Asked if there was a Cabinet meeting that morning, the Prime Minister’s Spokesman (PMS) said that as the Prime Minister hadn’t been due to be in the UK, there was no Cabinet in the diary that day. The PMS added that the Prime Minister was visiting Lockheed Martin that morning.
Asked whether there would be a political cabinet before the Prime Minister travelled, the PMS spokesman said there was no specific meeting planned, but pointed out that the Prime Minister met his Cabinet colleagues regularly.
Asked whether Stewart Jackson and Adam Holloway had been fired, the PMS said that there would be more on this during the course of the day.
Asked when the Prime Minister was likely to make clear what powers he wanted to be repatriated from Brussels, the PMS said that there was a Government position set out in the Coalition Agreement and that was that we would examine the balance of powers. He added that there were always negotiations in Europe, one of those potentially may involve some limited change to the Treaty. That was what the European Council had agreed the previous Sunday. The PMS added that as the thinking on that developed, Government would think about how best we could further our interests in those negotiations, but as the Foreign Secretary and the Prime Minister had said, the priorities for Government were to protect the integrity of the single market and to protect financial services.
Asked whether the Prime Minister thought the previous day’s vote strengthened his negotiating hand in Europe or weakened it, the PMS replied that what we had seen was Parliament having a debate on an issue. There were some strong opinions on that issue. We would act in the national interest in the way we approached future negotiations, but we would need to wait and see what happened.
Put that it was embarrassing for the Prime Minister to suffer such a huge revolt, the PMS said the Prime Minister’s position was that it was a difficult issue and that when you had difficult issues the best thing to do was to confront them, not run away from them. The PMS added that the House voted very clearly on the motion and now we would move on and focus on negotiations.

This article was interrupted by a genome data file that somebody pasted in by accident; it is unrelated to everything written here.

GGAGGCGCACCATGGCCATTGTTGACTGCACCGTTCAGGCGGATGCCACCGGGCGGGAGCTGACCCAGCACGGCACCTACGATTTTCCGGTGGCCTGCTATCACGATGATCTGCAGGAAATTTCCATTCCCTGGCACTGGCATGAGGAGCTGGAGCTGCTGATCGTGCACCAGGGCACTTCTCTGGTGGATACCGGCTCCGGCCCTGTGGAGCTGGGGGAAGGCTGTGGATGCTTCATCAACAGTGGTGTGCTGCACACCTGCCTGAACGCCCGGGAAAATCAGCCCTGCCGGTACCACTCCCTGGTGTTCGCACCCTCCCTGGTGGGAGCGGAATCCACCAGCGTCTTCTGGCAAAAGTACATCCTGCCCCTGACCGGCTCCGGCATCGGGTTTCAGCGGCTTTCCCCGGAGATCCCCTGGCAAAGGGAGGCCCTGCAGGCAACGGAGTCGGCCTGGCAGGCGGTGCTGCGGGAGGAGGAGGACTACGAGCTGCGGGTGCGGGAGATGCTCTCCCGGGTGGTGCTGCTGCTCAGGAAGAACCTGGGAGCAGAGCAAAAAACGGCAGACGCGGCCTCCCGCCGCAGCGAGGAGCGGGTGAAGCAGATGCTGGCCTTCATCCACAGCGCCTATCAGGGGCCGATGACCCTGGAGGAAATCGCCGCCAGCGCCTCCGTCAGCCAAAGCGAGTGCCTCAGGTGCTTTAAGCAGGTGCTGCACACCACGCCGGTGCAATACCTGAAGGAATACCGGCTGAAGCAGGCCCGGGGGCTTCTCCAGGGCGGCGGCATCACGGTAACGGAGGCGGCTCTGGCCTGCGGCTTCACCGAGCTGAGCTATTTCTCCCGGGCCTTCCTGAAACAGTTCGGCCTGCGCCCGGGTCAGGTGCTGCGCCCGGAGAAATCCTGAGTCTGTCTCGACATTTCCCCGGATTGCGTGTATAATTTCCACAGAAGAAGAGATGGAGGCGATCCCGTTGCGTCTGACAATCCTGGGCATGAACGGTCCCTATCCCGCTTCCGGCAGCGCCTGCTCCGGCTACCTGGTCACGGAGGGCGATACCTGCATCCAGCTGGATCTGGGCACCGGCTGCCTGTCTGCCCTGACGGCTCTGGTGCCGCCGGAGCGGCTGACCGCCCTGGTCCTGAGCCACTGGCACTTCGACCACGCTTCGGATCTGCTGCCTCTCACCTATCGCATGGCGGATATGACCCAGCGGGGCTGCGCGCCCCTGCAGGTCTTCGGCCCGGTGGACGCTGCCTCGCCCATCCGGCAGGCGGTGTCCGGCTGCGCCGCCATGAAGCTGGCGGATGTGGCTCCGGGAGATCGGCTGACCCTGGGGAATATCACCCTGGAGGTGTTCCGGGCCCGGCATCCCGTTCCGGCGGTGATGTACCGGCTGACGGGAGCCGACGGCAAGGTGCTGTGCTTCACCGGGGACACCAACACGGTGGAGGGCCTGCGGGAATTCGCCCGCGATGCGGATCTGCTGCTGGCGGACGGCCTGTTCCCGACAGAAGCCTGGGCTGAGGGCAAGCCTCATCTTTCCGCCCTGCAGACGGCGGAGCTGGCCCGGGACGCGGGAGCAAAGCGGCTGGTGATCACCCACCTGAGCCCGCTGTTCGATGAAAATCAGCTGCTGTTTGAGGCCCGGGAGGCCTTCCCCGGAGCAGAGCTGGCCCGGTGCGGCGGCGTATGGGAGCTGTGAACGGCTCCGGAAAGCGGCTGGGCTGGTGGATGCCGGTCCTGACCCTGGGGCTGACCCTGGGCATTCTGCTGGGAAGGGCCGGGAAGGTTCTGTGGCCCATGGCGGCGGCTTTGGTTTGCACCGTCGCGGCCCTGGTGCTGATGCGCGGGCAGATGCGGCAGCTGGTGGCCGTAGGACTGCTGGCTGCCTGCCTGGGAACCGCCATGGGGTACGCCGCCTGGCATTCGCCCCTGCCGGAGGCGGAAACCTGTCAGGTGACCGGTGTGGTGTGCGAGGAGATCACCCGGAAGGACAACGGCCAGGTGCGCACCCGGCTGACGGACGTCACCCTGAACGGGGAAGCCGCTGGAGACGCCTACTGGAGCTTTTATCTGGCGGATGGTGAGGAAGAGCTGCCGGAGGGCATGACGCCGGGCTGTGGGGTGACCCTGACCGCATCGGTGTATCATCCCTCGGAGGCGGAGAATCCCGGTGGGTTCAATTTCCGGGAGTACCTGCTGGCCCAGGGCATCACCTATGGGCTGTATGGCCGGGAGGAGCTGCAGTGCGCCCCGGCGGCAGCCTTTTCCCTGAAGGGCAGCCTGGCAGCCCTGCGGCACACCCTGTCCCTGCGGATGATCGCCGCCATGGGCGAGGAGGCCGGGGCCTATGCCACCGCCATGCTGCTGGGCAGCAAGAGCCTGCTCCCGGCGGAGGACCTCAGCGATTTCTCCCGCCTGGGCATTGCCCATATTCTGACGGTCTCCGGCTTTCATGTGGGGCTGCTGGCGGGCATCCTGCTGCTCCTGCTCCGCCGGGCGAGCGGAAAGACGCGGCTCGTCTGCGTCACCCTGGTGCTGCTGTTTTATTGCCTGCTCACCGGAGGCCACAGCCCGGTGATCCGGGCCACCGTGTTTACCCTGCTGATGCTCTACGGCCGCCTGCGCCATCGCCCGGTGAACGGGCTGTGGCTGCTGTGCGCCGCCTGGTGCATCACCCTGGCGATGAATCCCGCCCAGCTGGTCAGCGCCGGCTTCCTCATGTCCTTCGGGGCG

Asked whether the Prime Minister thought that Patrick McLoughlin had done a good job, the PMS referred to his previous point that this was a very difficult issue and that the Prime Minister understood that people had very strong feelings and wanted to make those feelings known, but his view was that we should confront the issue rather than running away from it.
Asked whether the Prime Minister would stay in Brussels while the Eurozone meeting was taking place the following night, the PMS said he understood discussions were still ongoing in Brussels as to the precise choreography of the meetings.
Asked if there was an understanding between the Prime Minister and Deputy Prime Minister and how this sat with comments made by the Deputy Prime Minister and Michael Gove, the PMS said that the Coalition Agreement sets out the policy. He added that we had a Coalition Government and some of the things that Conservative members of the Government were saying reflected Conservative Party policy and some of the things reflected the Government’s policy, but that the Government’s policy was very clear as it was set out in the Coalition Agreement.
Asked whether the Prime Minister accepted that repatriation was something for a future parliament and that it was something that would not be possible within the confines of the existing Coalition, the PMS said he wouldn’t pre-empt any negotiation. We knew there might be a discussion coming up which involved limited Treaty change. The Government had some priorities and would think more carefully about that negotiation and what we want from that negotiation nearer the time, depending on whether there was a proposal and if so, what that proposal was. The PMS added that some people were also talking about wider changes that might be coming in the European Union, but that might be some years down the line. We wouldn’t, before any negotiation, want to tie our hands and set out in great detail what our objectives might be.